- Studies in Europe and a new report show that if people wear masks, transit poses little virus transmission risk; public agencies must combat the myth of unsafe transit.
- The connection between transportation and health needs to gain greater recognition, including the stress induced by inadequate transit and travel options for those without autos.
- Analysis of income and racial disparities in transportation investments must be followed by concrete action, including risk-taking by public officials to focus investment on equitable access
- A new hierarchy must be established in which pedestrians, rather autos, are the priority in designing streets and transportation, building upon the experience of the pandemic.
- The pandemic crisis has provided a window of opportunity for working across sectors to make transportation better serve all people and protect health and the environment.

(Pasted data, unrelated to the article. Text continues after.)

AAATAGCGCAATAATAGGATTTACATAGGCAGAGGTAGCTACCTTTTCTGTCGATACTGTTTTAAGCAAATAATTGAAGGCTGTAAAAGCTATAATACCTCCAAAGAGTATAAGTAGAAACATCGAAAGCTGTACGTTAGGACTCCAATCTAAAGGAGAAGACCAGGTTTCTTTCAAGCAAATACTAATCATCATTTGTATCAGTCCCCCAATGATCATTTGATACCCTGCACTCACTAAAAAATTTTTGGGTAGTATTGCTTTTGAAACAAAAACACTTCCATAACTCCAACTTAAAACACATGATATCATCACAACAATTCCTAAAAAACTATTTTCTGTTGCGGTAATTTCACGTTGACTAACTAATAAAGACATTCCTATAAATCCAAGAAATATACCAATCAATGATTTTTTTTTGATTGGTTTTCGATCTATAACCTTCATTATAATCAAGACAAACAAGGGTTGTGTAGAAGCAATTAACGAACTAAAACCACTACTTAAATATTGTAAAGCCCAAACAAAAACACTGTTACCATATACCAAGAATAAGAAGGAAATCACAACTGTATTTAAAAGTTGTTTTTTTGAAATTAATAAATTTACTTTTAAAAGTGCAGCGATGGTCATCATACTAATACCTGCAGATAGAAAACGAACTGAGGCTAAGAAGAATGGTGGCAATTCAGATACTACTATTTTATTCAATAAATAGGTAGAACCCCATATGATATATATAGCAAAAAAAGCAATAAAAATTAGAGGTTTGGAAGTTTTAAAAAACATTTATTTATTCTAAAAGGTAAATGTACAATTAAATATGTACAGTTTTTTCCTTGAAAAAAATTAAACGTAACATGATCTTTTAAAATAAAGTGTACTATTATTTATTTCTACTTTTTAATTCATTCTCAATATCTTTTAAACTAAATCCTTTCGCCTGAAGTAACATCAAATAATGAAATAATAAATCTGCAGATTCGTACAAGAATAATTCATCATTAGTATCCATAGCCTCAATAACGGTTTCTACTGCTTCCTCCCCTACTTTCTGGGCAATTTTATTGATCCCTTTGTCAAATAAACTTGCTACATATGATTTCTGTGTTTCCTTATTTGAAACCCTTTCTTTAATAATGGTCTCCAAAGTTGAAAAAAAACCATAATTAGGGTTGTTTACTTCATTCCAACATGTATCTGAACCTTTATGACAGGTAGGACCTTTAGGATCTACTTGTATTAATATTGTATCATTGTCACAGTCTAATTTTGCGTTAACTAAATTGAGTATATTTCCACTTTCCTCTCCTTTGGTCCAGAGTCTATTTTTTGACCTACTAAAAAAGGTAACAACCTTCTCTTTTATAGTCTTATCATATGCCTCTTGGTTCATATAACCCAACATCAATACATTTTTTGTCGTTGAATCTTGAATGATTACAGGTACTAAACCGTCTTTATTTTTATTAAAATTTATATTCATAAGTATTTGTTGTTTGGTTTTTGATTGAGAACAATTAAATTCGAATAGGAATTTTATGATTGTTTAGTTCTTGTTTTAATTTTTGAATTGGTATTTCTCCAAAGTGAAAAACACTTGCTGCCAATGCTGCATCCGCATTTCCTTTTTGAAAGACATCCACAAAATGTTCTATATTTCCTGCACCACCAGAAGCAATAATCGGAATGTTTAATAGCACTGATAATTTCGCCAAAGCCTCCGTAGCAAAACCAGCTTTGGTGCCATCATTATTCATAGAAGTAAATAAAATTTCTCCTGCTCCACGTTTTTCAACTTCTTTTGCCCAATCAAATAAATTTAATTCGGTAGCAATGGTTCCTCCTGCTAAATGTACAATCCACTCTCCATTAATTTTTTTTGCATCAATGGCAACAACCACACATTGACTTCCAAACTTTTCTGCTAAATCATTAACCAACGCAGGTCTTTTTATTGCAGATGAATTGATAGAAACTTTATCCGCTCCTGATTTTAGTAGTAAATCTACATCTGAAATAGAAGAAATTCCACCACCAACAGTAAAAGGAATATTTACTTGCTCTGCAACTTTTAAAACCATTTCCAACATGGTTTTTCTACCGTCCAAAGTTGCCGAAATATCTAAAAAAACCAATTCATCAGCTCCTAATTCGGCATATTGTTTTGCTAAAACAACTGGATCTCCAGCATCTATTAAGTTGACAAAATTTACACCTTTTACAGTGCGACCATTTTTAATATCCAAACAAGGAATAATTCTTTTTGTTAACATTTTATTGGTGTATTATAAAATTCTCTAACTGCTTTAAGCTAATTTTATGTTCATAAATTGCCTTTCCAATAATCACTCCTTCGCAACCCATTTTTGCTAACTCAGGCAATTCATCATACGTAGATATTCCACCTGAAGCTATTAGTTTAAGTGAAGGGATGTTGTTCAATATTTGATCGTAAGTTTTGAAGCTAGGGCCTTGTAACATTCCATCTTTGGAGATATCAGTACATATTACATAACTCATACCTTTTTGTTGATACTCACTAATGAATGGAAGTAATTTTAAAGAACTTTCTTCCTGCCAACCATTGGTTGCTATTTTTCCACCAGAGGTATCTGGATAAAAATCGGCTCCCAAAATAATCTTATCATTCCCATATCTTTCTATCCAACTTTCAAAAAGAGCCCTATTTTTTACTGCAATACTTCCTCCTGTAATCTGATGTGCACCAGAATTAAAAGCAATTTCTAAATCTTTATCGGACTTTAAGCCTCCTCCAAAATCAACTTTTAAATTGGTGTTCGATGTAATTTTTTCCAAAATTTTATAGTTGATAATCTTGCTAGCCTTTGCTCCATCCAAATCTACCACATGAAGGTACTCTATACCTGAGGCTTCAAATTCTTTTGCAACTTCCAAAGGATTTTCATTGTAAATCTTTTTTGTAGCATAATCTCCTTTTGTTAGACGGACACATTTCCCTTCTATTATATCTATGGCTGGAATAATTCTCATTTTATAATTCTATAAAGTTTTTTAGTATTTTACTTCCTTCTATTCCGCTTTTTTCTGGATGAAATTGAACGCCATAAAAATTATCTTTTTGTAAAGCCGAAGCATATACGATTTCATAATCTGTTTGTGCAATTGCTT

The second TPA Tuesdays symposium will be held December 1 at 9 a.m. and will focus on Advancing Equitable Transportation Systems. For more information visit the Plan 2050 website: njtpa.org/plan2050
Posted: 9/18/2020 8:25:46 AM
Improving “active transportation”—people’s ability to walk and bike—offers economic, health and environmental benefits to the region, according to a new paper published by the NJTPA.
The NJTPA is publishing a series of background papers to inform its update of the region’s Long Range Transportation Plan, Plan 2050: Transportation, People, Opportunity, which is set to be adopted in fall 2021. The active transportation paper is the first to be published and can be viewed here.
The COVID-19 pandemic has added to the importance of walking and biking as a means of exercise, recreation and safe mobility, the paper notes. Increasingly, towns are adopting and implementing “complete streets” policies to better accommodate walking and biking and meet the needs of all travelers, young and old.